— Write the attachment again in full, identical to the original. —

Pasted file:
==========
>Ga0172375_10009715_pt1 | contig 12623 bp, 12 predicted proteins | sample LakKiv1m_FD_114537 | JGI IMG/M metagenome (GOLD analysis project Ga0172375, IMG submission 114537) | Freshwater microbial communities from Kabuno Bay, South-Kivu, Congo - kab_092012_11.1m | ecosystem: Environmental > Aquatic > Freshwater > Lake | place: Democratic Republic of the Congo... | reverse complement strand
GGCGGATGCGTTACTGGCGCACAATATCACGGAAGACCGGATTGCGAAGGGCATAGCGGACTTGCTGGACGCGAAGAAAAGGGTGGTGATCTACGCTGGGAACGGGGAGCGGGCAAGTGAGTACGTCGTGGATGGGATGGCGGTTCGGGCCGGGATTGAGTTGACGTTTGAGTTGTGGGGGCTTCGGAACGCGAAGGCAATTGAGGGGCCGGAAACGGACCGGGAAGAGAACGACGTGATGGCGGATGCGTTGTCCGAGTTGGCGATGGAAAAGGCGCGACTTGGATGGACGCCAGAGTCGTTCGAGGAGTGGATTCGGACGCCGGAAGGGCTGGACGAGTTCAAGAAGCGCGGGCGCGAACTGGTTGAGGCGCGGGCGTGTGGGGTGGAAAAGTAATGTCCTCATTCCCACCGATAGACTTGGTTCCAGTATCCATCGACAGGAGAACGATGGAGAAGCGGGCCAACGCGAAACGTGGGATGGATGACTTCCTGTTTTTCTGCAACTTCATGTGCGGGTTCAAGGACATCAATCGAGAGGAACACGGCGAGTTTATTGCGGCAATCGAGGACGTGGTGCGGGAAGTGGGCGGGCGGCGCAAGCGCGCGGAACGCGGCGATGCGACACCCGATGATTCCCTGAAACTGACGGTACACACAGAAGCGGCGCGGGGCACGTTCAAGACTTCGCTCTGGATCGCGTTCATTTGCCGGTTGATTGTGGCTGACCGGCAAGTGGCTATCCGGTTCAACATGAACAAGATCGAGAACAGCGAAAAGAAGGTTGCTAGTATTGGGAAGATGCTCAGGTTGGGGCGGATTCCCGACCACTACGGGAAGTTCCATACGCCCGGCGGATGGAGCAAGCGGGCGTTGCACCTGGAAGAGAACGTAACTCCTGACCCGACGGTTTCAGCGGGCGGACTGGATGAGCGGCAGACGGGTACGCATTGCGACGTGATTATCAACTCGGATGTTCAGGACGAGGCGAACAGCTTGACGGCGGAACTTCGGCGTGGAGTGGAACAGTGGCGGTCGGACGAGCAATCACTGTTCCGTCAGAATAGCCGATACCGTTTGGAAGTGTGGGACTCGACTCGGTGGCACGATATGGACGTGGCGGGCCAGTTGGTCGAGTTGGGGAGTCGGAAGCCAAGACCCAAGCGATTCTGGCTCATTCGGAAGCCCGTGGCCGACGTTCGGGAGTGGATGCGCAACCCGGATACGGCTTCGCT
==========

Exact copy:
>Ga0172375_10009715_pt1 | contig 12623 bp, 12 predicted proteins | sample LakKiv1m_FD_114537 | JGI IMG/M metagenome (GOLD analysis project Ga0172375, IMG submission 114537) | Freshwater microbial communities from Kabuno Bay, South-Kivu, Congo - kab_092012_11.1m | ecosystem: Environmental > Aquatic > Freshwater > Lake | place: Democratic Republic of the Congo... | reverse complement strand
GGCGGATGCGTTACTGGCGCACAATATCACGGAAGACCGGATTGCGAAGGGCATAGCGGACTTGCTGGACGCGAAGAAAAGGGTGGTGATCTACGCTGGGAACGGGGAGCGGGCAAGTGAGTACGTCGTGGATGGGATGGCGGTTCGGGCCGGGATTGAGTTGACGTTTGAGTTGTGGGGGCTTCGGAACGCGAAGGCAATTGAGGGGCCGGAAACGGACCGGGAAGAGAACGACGTGATGGCGGATGCGTTGTCCGAGTTGGCGATGGAAAAGGCGCGACTTGGATGGACGCCAGAGTCGTTCGAGGAGTGGATTCGGACGCCGGAAGGGCTGGACGAGTTCAAGAAGCGCGGGCGCGAACTGGTTGAGGCGCGGGCGTGTGGGGTGGAAAAGTAATGTCCTCATTCCCACCGATAGACTTGGTTCCAGTATCCATCGACAGGAGAACGATGGAGAAGCGGGCCAACGCGAAACGTGGGATGGATGACTTCCTGTTTTTCTGCAACTTCATGTGCGGGTTCAAGGACATCAATCGAGAGGAACACGGCGAGTTTATTGCGGCAATCGAGGACGTGGTGCGGGAAGTGGGCGGGCGGCGCAAGCGCGCGGAACGCGGCGATGCGACACCCGATGATTCCCTGAAACTGACGGTACACACAGAAGCGGCGCGGGGCACGTTCAAGACTTCGCTCTGGATCGCGTTCATTTGCCGGTTGATTGTGGCTGACCGGCAAGTGGCTATCCGGTTCAACATGAACAAGATCGAGAACAGCGAAAAGAAGGTTGCTAGTATTGGGAAGATGCTCAGGTTGGGGCGGATTCCCGACCACTACGGGAAGTTCCATACGCCCGGCGGATGGAGCAAGCGGGCGTTGCACCTGGAAGAGAACGTAACTCCTGACCCGACGGTTTCAGCGGGCGGACTGGATGAGCGGCAGACGGGTACGCATTGCGACGTGATTATCAACTCGGATGTTCAGGACGAGGCGAACAGCTTGACGGCGGAACTTCGGCGTGGAGTGGAACAGTGGCGGTCGGACGAGCAATCACTGTTCCGTCAGAATAGCCGATACCGTTTGGAAGTGTGGGACTCGACTCGGTGGCACGATATGGACGTGGCGGGCCAGTTGGTCGAGTTGGGGAGTCGGAAGCCAAGACCCAAGCGATTCTGGCTCATTCGGAAGCCCGTGGCCGACGTTCGGGAGTGGATGCGCAACCCGGATACGGCTTCGCT